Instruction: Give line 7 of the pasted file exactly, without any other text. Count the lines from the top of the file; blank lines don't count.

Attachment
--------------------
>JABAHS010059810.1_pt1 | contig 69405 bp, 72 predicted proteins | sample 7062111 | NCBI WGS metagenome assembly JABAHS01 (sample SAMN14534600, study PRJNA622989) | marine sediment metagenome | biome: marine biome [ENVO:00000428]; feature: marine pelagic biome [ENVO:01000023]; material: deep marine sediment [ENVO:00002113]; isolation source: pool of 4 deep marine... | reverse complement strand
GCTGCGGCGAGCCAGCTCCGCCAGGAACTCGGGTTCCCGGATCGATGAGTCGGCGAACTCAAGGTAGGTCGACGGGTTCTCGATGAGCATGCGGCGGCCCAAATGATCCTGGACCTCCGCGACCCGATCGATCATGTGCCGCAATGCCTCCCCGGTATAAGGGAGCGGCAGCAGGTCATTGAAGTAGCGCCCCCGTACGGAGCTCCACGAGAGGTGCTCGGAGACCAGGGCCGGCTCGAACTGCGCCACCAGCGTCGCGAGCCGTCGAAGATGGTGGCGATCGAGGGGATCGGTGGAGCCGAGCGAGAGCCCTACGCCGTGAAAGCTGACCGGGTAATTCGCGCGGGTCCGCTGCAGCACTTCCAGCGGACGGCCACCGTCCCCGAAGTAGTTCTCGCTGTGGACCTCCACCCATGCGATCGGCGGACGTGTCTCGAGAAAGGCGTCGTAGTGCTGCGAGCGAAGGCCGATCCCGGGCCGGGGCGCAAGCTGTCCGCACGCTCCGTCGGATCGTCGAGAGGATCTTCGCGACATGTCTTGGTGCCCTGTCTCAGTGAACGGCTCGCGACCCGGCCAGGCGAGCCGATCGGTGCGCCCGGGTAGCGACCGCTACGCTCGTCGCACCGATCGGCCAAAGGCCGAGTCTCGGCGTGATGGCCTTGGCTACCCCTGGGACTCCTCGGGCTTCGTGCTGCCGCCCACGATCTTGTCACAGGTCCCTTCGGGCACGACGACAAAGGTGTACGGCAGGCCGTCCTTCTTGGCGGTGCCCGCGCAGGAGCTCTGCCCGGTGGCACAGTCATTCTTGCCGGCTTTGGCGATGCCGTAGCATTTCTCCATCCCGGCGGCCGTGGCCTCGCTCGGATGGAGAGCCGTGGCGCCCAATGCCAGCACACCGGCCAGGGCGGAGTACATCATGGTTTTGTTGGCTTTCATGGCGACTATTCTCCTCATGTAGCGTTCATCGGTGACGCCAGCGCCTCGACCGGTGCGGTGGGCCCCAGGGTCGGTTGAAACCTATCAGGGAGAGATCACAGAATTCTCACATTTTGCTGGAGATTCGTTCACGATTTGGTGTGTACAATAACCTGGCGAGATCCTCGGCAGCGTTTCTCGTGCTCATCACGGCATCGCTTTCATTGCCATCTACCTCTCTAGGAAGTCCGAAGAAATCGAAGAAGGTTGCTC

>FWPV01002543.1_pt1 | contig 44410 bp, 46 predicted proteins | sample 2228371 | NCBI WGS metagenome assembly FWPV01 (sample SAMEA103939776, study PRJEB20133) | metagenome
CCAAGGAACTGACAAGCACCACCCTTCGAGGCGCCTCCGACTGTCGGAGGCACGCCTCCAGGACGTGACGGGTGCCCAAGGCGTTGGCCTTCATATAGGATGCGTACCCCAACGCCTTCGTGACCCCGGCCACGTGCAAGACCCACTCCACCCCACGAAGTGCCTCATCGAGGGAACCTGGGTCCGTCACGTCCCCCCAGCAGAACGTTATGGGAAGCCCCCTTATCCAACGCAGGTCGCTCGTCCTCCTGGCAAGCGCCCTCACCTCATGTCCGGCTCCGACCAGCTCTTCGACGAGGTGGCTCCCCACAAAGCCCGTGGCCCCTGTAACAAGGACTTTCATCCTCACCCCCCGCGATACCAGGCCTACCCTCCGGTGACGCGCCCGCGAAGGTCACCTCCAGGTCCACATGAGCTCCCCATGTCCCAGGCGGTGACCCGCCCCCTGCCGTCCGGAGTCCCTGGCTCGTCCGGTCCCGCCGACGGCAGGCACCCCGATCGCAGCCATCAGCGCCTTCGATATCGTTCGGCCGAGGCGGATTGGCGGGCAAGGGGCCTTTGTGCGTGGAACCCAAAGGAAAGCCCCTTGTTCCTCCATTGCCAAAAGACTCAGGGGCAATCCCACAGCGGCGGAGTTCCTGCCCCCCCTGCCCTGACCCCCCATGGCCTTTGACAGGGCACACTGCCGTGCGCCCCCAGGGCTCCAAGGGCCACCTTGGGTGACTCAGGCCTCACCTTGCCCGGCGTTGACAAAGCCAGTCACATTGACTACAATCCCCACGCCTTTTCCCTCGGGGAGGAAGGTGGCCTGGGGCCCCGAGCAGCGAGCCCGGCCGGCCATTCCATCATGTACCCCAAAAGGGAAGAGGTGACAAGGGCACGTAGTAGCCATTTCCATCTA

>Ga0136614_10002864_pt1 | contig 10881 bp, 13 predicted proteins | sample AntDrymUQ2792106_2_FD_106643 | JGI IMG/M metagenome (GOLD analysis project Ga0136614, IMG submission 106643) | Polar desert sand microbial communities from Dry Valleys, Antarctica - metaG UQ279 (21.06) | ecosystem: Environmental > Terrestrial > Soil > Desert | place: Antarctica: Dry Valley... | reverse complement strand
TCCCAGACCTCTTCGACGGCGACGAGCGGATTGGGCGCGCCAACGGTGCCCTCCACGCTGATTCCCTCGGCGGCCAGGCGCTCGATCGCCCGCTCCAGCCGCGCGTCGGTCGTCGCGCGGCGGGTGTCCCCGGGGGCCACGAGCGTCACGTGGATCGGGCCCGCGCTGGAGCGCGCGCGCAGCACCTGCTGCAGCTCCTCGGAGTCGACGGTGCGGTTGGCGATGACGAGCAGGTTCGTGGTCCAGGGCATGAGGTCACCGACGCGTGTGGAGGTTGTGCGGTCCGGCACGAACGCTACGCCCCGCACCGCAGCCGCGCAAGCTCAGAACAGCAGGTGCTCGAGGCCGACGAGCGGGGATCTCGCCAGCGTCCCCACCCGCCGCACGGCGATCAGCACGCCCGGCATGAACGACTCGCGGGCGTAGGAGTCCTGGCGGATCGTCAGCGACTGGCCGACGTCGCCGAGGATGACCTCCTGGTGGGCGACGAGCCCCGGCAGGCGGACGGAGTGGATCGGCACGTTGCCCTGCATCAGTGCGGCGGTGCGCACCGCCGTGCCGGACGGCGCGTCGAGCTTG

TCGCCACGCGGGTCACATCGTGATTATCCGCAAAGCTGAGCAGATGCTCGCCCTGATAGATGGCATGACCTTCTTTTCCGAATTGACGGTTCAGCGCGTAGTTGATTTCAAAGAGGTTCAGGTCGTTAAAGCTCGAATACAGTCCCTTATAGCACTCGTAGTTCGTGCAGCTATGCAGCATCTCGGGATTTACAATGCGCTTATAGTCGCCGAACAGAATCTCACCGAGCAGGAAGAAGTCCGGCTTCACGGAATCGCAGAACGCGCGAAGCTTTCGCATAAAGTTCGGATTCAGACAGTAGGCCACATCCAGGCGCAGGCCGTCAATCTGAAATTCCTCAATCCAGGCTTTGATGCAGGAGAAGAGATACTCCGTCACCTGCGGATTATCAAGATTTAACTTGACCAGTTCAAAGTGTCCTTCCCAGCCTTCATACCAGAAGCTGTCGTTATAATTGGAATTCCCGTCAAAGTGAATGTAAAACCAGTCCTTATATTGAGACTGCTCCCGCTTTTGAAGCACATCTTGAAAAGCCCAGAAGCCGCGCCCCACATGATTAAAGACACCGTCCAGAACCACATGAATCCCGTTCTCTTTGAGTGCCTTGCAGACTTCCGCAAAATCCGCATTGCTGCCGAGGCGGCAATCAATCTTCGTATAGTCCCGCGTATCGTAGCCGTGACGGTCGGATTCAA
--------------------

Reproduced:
TCGCCACGCGGGTCACATCGTGATTATCCGCAAAGCTGAGCAGATGCTCGCCCTGATAGATGGCATGACCTTCTTTTCCGAATTGACGGTTCAGCGCGTAGTTGATTTCAAAGAGGTTCAGGTCGTTAAAGCTCGAATACAGTCCCTTATAGCACTCGTAGTTCGTGCAGCTATGCAGCATCTCGGGATTTACAATGCGCTTATAGTCGCCGAACAGAATCTCACCGAGCAGGAAGAAGTCCGGCTTCACGGAATCGCAGAACGCGCGAAGCTTTCGCATAAAGTTCGGATTCAGACAGTAGGCCACATCCAGGCGCAGGCCGTCAATCTGAAATTCCTCAATCCAGGCTTTGATGCAGGAGAAGAGATACTCCGTCACCTGCGGATTATCAAGATTTAACTTGACCAGTTCAAAGTGTCCTTCCCAGCCTTCATACCAGAAGCTGTCGTTATAATTGGAATTCCCGTCAAAGTGAATGTAAAACCAGTCCTTATATTGAGACTGCTCCCGCTTTTGAAGCACATCTTGAAAAGCCCAGAAGCCGCGCCCCACATGATTAAAGACACCGTCCAGAACCACATGAATCCCGTTCTCTTTGAGTGCCTTGCAGACTTCCGCAAAATCCGCATTGCTGCCGAGGCGGCAATCAATCTTCGTATAGTCCCGCGTATCGTAGCCGTGACGGTCGGATTCAA